I thoroughly agree. If using a single character for end-of-line was the best design decision in UNIX, then allowing any character sequence in filenames (while at the same time including a shell and scripting environment that's easily tripped up by them) was the worst.
Look at the recent Python version that got tripped up by filenames that are not valid UTF-8. Currently on a Unix-like system you cannot assume anything more about filenames than that they're a string of bytes. This frustrates efforts to treat them as Unicode strings and cleanly allow international characters.
Or look at the whole succession of security holes in shell scripts and even other languages caused by control characters in filenames. My particular favourite is the way many innocuous-looking perl programs (containing 'while (<>)') can be induced to overwrite random files by making filenames beginning '>'.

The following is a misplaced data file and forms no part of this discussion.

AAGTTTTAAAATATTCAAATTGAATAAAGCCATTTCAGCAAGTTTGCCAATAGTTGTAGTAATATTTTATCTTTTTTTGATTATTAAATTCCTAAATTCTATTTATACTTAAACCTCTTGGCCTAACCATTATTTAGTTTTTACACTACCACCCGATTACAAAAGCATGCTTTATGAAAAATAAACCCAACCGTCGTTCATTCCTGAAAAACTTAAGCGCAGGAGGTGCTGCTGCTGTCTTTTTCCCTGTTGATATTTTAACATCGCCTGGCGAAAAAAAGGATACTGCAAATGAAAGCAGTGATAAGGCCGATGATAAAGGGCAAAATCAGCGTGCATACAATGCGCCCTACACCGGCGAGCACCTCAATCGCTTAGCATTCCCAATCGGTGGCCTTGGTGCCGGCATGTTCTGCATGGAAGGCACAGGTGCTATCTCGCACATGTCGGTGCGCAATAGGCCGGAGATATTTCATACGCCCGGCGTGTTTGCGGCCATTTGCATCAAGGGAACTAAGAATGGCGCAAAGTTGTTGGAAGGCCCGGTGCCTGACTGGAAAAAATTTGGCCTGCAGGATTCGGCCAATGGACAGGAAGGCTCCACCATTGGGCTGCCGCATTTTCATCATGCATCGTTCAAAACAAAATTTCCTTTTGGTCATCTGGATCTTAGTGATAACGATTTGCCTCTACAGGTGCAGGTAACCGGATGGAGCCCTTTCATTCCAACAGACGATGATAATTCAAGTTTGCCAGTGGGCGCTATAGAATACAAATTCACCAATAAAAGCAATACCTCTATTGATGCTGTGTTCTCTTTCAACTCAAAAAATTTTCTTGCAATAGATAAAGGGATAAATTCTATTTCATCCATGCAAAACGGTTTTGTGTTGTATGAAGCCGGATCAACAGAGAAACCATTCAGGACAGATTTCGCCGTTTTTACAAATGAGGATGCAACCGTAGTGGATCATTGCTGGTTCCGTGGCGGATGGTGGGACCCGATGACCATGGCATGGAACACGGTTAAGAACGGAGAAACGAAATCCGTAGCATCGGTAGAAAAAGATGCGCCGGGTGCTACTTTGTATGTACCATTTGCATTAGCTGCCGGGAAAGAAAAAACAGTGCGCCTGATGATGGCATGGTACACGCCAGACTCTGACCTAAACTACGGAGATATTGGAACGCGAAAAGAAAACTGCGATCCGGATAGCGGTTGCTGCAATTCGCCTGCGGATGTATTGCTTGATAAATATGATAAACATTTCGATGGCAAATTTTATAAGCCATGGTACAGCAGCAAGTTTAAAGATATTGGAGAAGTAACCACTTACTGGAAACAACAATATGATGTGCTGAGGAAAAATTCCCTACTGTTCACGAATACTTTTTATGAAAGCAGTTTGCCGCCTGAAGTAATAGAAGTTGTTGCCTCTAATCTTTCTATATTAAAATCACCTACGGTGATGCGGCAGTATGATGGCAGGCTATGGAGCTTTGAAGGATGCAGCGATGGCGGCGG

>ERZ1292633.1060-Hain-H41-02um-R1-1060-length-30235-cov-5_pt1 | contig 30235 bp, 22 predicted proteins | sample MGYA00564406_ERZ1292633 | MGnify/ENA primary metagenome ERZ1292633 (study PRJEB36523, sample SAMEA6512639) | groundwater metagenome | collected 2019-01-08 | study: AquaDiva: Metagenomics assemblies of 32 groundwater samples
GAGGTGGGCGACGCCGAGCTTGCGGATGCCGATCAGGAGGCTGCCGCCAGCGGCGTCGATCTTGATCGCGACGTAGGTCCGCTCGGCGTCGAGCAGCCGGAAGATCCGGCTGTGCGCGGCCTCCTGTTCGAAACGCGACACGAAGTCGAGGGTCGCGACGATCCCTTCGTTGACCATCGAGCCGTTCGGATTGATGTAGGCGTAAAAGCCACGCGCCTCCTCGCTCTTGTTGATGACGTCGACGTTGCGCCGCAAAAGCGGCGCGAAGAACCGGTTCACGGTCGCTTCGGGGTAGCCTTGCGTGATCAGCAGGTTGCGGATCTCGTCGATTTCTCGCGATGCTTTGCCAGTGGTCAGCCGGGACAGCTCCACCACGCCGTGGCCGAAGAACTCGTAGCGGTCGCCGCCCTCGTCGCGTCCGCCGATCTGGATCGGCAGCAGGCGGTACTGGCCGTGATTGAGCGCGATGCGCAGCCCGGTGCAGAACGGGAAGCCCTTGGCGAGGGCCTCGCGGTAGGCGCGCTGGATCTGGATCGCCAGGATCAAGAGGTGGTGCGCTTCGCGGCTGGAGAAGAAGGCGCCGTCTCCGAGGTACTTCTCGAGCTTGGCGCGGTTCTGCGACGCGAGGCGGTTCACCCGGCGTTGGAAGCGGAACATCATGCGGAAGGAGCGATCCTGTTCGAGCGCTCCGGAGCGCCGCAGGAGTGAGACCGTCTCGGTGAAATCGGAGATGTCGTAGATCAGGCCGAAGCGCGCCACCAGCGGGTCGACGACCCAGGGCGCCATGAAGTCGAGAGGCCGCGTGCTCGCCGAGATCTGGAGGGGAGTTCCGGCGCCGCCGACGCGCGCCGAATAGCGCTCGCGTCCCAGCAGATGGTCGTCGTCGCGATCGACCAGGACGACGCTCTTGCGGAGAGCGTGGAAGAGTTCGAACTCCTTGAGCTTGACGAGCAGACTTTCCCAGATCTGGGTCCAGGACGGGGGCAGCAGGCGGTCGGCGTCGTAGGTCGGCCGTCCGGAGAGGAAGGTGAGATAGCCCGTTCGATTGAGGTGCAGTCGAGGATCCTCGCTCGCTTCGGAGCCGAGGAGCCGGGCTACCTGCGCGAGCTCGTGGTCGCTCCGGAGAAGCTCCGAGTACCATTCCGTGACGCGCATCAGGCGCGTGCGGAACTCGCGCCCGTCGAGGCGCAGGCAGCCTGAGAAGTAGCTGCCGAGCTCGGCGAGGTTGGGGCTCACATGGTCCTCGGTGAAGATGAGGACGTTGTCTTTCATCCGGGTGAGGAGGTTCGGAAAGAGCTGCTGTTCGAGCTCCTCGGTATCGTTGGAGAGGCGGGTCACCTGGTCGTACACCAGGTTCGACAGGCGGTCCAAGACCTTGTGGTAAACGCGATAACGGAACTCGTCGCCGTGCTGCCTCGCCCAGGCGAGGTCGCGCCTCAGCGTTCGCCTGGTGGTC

A system-wide policy guaranteeing that only sane characters can appear in filenames would eliminate at a stroke a lot of tedious sanity-checking you have to do in userspace (not to mention the hidden bugs and security holes in many programs because the sanity-checking was not paranoid enough). Given the natural conservatism of developers, I can't be optimistic it will happen soon. But, like defaulting to relatime instead of updating atime on each access, it's a long-overdue spring clean to a particularly musty corner of the Unix way.